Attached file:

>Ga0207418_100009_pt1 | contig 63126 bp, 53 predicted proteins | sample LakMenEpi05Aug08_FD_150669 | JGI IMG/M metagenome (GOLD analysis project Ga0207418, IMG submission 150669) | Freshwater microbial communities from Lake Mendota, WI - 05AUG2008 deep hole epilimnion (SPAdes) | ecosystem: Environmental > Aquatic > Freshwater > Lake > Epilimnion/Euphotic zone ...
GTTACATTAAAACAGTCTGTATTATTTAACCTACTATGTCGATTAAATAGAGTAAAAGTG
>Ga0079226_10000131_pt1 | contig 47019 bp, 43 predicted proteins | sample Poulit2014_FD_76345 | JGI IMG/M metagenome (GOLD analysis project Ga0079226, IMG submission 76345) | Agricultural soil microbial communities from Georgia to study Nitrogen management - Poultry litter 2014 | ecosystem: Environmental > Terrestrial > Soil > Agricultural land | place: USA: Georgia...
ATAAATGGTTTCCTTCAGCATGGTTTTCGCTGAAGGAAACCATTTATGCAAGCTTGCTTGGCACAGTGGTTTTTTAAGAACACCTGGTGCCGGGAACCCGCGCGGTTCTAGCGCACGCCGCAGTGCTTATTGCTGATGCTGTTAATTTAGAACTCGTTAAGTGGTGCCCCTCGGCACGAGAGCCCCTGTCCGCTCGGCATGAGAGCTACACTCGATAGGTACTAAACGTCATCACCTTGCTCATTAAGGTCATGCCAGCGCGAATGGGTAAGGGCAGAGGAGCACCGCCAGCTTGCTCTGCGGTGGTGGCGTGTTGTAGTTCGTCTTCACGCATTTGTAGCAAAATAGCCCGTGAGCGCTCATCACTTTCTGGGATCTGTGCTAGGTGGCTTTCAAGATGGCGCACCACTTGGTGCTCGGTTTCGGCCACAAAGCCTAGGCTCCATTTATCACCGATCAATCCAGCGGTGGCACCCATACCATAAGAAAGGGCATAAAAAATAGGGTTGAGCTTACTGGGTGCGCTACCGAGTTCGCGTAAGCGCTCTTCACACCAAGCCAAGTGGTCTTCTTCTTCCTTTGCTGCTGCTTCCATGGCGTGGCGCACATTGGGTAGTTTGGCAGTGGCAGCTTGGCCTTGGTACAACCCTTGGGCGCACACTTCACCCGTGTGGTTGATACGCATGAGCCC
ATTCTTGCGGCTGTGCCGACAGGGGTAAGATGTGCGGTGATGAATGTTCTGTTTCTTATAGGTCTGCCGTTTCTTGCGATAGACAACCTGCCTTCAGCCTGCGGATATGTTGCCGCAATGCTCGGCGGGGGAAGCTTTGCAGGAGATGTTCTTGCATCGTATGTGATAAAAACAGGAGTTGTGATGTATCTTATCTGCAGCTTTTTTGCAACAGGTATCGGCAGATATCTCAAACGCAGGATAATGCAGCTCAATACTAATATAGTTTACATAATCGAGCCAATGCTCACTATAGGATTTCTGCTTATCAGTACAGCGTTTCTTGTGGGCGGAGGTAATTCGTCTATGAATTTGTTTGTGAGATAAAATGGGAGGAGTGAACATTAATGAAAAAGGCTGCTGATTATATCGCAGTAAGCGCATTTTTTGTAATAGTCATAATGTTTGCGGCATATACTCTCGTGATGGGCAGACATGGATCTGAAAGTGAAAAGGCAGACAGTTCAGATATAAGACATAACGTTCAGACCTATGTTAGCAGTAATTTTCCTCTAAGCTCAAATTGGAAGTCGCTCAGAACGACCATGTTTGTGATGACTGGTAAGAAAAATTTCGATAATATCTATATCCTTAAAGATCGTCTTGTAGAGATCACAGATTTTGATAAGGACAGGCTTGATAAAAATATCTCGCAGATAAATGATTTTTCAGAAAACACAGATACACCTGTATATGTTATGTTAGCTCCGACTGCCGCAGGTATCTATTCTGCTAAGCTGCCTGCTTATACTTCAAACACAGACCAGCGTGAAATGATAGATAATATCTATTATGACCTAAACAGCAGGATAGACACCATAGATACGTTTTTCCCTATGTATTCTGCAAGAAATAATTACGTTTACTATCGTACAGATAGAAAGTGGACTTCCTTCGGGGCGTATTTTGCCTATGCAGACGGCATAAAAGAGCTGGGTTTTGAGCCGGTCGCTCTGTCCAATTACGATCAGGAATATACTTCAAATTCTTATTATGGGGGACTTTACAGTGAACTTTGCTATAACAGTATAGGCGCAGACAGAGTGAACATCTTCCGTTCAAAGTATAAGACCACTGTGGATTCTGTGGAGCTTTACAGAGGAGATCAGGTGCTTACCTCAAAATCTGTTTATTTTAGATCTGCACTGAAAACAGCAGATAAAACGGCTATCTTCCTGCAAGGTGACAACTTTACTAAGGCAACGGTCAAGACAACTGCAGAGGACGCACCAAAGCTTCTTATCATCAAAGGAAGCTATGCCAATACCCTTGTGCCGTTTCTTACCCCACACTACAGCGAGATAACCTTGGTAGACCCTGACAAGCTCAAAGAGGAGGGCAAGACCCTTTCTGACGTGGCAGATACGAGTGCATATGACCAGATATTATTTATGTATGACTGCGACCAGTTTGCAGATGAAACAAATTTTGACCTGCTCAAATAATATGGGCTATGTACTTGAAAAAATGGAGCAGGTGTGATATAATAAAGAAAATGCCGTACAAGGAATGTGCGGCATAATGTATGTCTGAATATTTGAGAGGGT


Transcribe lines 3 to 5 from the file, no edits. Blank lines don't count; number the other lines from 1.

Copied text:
>Ga0079226_10000131_pt1 | contig 47019 bp, 43 predicted proteins | sample Poulit2014_FD_76345 | JGI IMG/M metagenome (GOLD analysis project Ga0079226, IMG submission 76345) | Agricultural soil microbial communities from Georgia to study Nitrogen management - Poultry litter 2014 | ecosystem: Environmental > Terrestrial > Soil > Agricultural land | place: USA: Georgia...
ATAAATGGTTTCCTTCAGCATGGTTTTCGCTGAAGGAAACCATTTATGCAAGCTTGCTTGGCACAGTGGTTTTTTAAGAACACCTGGTGCCGGGAACCCGCGCGGTTCTAGCGCACGCCGCAGTGCTTATTGCTGATGCTGTTAATTTAGAACTCGTTAAGTGGTGCCCCTCGGCACGAGAGCCCCTGTCCGCTCGGCATGAGAGCTACACTCGATAGGTACTAAACGTCATCACCTTGCTCATTAAGGTCATGCCAGCGCGAATGGGTAAGGGCAGAGGAGCACCGCCAGCTTGCTCTGCGGTGGTGGCGTGTTGTAGTTCGTCTTCACGCATTTGTAGCAAAATAGCCCGTGAGCGCTCATCACTTTCTGGGATCTGTGCTAGGTGGCTTTCAAGATGGCGCACCACTTGGTGCTCGGTTTCGGCCACAAAGCCTAGGCTCCATTTATCACCGATCAATCCAGCGGTGGCACCCATACCATAAGAAAGGGCATAAAAAATAGGGTTGAGCTTACTGGGTGCGCTACCGAGTTCGCGTAAGCGCTCTTCACACCAAGCCAAGTGGTCTTCTTCTTCCTTTGCTGCTGCTTCCATGGCGTGGCGCACATTGGGTAGTTTGGCAGTGGCAGCTTGGCCTTGGTACAACCCTTGGGCGCACACTTCACCCGTGTGGTTGATACGCATGAGCCC
ATTCTTGCGGCTGTGCCGACAGGGGTAAGATGTGCGGTGATGAATGTTCTGTTTCTTATAGGTCTGCCGTTTCTTGCGATAGACAACCTGCCTTCAGCCTGCGGATATGTTGCCGCAATGCTCGGCGGGGGAAGCTTTGCAGGAGATGTTCTTGCATCGTATGTGATAAAAACAGGAGTTGTGATGTATCTTATCTGCAGCTTTTTTGCAACAGGTATCGGCAGATATCTCAAACGCAGGATAATGCAGCTCAATACTAATATAGTTTACATAATCGAGCCAATGCTCACTATAGGATTTCTGCTTATCAGTACAGCGTTTCTTGTGGGCGGAGGTAATTCGTCTATGAATTTGTTTGTGAGATAAAATGGGAGGAGTGAACATTAATGAAAAAGGCTGCTGATTATATCGCAGTAAGCGCATTTTTTGTAATAGTCATAATGTTTGCGGCATATACTCTCGTGATGGGCAGACATGGATCTGAAAGTGAAAAGGCAGACAGTTCAGATATAAGACATAACGTTCAGACCTATGTTAGCAGTAATTTTCCTCTAAGCTCAAATTGGAAGTCGCTCAGAACGACCATGTTTGTGATGACTGGTAAGAAAAATTTCGATAATATCTATATCCTTAAAGATCGTCTTGTAGAGATCACAGATTTTGATAAGGACAGGCTTGATAAAAATATCTCGCAGATAAATGATTTTTCAGAAAACACAGATACACCTGTATATGTTATGTTAGCTCCGACTGCCGCAGGTATCTATTCTGCTAAGCTGCCTGCTTATACTTCAAACACAGACCAGCGTGAAATGATAGATAATATCTATTATGACCTAAACAGCAGGATAGACACCATAGATACGTTTTTCCCTATGTATTCTGCAAGAAATAATTACGTTTACTATCGTACAGATAGAAAGTGGACTTCCTTCGGGGCGTATTTTGCCTATGCAGACGGCATAAAAGAGCTGGGTTTTGAGCCGGTCGCTCTGTCCAATTACGATCAGGAATATACTTCAAATTCTTATTATGGGGGACTTTACAGTGAACTTTGCTATAACAGTATAGGCGCAGACAGAGTGAACATCTTCCGTTCAAAGTATAAGACCACTGTGGATTCTGTGGAGCTTTACAGAGGAGATCAGGTGCTTACCTCAAAATCTGTTTATTTTAGATCTGCACTGAAAACAGCAGATAAAACGGCTATCTTCCTGCAAGGTGACAACTTTACTAAGGCAACGGTCAAGACAACTGCAGAGGACGCACCAAAGCTTCTTATCATCAAAGGAAGCTATGCCAATACCCTTGTGCCGTTTCTTACCCCACACTACAGCGAGATAACCTTGGTAGACCCTGACAAGCTCAAAGAGGAGGGCAAGACCCTTTCTGACGTGGCAGATACGAGTGCATATGACCAGATATTATTTATGTATGACTGCGACCAGTTTGCAGATGAAACAAATTTTGACCTGCTCAAATAATATGGGCTATGTACTTGAAAAAATGGAGCAGGTGTGATATAATAAAGAAAATGCCGTACAAGGAATGTGCGGCATAATGTATGTCTGAATATTTGAGAGGGT